Apparently I’m under the impression that it would be a good idea to write a potentially hot and toasty topic while I walk beneath the Spanish sun with limited access to the internet. But this is something that’s been on my mind a lot recently, and it all came a head the other day as I was assigning various picture books to the branches of my library system.
In the course of my work I get a lot of books to consider for both purchase for NYPL and review for Fuse #8. I was, on this day, handling some copies of 100 Animals on Parade by Masayuki Sebe. Compared in some circles to Richard Scarry it received stellar reviews from Kirkus, PW, etc. and is a lot of fun to thumb through. Unfortunately I noticed something that Kirkus had taken the time to note (well played, Kirkus). In one spread we see a long line of marching bears. The child reader is asked to find a lot of things, and must answer the question, “Are there any girl bears?”
Come again? Seeing as how the bears are bereft of genitalia and boobs (which, don’t get me wrong, I’m grateful for) one has to assume that the book is asking kids to say that the bears with the long eyelashes, bows in their hair, and dresses are the girls. Oh, how far we’ve sunk back down, eh? Time was when folks got more than a bit peeved when you started limited girls in this way. The most famous example of this involves the aforementioned Richard Scarry. I’m sure you guys are familiar with the following comparison between Richard Scarry’s The Best Word Book Ever, 1963 and 1991.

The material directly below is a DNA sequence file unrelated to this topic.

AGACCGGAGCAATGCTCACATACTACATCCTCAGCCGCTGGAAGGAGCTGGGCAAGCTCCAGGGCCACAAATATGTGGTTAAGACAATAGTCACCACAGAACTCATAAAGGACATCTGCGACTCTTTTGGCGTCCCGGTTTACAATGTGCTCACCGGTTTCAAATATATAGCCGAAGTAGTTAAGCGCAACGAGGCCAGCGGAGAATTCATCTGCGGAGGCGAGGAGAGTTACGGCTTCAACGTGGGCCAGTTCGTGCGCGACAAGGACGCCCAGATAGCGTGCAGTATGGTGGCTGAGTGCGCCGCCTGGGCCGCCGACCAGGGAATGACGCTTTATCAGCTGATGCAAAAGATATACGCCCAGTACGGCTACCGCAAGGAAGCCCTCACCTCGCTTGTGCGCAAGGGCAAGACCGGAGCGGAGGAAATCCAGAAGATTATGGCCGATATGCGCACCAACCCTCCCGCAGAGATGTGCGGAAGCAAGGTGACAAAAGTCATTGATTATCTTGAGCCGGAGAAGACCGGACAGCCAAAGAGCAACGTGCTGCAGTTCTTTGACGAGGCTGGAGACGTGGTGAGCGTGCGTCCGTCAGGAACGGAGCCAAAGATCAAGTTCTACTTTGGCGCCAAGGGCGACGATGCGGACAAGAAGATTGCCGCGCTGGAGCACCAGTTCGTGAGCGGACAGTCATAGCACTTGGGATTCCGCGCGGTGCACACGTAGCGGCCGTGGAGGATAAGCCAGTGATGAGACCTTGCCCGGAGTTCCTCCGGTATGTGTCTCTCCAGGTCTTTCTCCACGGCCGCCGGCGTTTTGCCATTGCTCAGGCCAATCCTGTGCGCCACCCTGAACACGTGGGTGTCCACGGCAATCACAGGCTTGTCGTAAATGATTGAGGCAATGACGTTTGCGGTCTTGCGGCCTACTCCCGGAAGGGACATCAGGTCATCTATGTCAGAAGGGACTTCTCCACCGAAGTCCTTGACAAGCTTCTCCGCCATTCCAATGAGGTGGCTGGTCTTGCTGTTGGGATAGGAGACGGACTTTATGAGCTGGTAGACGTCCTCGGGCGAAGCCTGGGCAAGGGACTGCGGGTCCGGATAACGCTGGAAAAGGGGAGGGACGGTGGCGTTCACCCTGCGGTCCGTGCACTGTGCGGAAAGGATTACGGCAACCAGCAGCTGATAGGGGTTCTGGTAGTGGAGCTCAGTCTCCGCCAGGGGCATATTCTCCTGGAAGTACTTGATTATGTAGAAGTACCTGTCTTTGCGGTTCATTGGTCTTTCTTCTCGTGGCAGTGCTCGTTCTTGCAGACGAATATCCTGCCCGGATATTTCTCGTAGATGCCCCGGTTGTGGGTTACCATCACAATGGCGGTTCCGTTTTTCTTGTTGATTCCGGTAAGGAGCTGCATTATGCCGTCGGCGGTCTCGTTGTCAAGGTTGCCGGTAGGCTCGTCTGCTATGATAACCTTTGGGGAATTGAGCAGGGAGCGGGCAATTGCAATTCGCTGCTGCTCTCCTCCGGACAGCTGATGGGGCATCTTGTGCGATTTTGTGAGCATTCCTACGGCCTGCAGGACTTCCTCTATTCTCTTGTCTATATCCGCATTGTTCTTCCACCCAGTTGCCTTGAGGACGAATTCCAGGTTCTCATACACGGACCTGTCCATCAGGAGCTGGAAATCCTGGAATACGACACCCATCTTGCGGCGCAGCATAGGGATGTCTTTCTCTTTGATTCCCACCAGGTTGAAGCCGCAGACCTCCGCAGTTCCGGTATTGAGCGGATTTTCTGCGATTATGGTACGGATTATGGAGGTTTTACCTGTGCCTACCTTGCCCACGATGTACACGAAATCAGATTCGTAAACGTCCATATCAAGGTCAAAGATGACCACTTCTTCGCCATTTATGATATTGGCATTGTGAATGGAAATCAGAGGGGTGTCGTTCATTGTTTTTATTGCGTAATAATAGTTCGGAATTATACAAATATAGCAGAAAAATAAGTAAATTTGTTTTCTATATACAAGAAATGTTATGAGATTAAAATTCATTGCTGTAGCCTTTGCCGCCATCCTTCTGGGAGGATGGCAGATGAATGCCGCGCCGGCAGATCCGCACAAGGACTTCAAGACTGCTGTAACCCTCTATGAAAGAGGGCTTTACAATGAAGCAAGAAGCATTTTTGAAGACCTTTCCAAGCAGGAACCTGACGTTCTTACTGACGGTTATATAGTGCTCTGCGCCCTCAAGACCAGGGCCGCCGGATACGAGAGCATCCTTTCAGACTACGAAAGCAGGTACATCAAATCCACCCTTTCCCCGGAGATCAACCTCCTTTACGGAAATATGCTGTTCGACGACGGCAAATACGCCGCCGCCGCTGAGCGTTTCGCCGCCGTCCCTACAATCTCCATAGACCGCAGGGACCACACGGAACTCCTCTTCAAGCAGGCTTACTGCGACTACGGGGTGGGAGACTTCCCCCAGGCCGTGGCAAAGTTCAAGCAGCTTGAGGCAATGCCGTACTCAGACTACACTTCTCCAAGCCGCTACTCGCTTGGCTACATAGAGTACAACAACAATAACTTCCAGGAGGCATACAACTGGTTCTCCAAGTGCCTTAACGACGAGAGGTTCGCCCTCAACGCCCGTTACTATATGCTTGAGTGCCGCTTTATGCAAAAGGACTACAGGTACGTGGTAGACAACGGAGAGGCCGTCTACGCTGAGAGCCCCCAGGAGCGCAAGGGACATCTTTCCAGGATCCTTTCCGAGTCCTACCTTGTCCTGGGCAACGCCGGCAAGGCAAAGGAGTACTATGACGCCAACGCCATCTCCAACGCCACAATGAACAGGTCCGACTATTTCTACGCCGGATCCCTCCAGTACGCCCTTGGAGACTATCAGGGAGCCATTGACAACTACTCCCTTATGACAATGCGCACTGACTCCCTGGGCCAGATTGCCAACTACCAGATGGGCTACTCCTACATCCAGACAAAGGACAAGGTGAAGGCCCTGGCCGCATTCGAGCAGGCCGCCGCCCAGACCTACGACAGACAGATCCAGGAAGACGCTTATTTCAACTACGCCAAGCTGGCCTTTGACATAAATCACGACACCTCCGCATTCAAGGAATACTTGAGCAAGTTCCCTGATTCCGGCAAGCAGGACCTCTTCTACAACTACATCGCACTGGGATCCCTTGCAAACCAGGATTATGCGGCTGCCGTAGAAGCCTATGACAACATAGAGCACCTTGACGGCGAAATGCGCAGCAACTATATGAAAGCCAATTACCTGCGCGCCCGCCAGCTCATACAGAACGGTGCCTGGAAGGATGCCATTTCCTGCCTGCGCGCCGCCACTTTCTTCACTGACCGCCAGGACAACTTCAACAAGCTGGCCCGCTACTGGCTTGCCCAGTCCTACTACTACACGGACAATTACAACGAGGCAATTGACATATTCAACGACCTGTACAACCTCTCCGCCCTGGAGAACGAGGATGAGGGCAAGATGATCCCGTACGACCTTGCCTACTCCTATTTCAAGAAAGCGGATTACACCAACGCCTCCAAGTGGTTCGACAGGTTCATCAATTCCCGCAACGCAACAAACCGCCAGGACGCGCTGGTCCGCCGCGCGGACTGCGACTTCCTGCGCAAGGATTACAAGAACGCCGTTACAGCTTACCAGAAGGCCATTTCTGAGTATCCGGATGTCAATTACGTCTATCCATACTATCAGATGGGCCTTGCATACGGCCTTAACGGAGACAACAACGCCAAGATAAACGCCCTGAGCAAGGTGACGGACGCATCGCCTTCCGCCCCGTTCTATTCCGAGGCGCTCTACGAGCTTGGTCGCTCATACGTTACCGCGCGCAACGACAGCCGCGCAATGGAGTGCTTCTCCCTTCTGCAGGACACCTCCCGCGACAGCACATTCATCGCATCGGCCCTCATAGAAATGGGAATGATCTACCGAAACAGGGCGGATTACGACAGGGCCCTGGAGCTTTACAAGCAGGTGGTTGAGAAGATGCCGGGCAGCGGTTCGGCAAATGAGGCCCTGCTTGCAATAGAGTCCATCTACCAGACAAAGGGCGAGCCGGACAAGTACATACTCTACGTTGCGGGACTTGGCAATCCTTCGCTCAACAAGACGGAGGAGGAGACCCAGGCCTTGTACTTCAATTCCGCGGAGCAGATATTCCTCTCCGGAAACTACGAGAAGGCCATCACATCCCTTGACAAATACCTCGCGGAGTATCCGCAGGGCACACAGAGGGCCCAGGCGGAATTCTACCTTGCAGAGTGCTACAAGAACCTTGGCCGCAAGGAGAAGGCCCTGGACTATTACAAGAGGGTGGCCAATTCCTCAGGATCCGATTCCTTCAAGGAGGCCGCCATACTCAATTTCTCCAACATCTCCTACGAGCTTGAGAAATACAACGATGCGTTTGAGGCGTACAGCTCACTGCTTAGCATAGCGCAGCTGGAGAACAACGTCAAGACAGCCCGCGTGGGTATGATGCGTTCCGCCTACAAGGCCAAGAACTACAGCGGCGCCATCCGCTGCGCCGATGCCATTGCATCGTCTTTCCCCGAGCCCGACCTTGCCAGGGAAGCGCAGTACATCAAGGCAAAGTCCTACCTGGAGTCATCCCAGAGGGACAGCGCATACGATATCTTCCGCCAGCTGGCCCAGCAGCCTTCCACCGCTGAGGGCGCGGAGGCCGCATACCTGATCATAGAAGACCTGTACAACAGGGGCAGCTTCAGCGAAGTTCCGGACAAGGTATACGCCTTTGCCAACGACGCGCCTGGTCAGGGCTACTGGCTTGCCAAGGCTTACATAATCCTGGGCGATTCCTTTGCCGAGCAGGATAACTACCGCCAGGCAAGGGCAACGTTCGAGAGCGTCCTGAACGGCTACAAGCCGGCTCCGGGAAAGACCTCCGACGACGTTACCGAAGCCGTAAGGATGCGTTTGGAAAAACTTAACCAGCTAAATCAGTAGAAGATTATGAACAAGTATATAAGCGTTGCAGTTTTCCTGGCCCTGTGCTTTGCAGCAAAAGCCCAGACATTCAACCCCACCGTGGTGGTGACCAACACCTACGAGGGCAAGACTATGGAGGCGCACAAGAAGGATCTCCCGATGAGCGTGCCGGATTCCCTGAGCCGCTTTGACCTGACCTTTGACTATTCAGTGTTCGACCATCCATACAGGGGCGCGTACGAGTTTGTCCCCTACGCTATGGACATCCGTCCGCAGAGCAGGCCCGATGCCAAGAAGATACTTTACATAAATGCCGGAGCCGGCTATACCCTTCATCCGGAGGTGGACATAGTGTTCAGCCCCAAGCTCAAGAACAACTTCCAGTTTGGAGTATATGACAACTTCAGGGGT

This is a very fun and very systematic look at how Scarry was given a more open-minded outlook on the roles men and women play in everyday life. And sure, the girls have dresses and bows and the men suits and sneakers, but at least their work in the home and occupations are a bit more interesting. These days I’m noticing that some children’s books, particularly those of the mass market ilk, are going the way of our toy stores. Which is to say, they’re getting VERY gendered. Sometimes this is directly because of the gendering of toys (the “girl version” of LEGOs was kind of the last straw for me) but other times it’s just a reliance on the old sexist standbys.
The exception to all of this is our 21st century Scarry, Brian Biggs. I’m consistently impressed with his Everything Goes series, and Mr. Biggs takes special care to challenge your assumptions. Everything Goes In the Air, notably, makes the pilot of the airplane a woman without blowing it up into a great big deal. Women fly planes. It happens. Deal with it.
Fair play too to books like Guinea P.I.G.: Pet Shop Detective series where the guinea pig in question is female (Sasspants is her name, solving crimes her game) and doesn’t walk around with four foot eyelashes and loads of pink accoutrements.
I’d be interested in what other folks have seen as well. Naturally there are some books out there for girls that don’t want to be fairy princesses and boys who like reading a pink book (like Babymouse) once in a while for fun (though admittedly the amoeba spin-off was ostensibly aimed at the boy folks). Still, is it just me or are things getting frighteningly boys-do-this / girls-do-this these days in our children’s literature?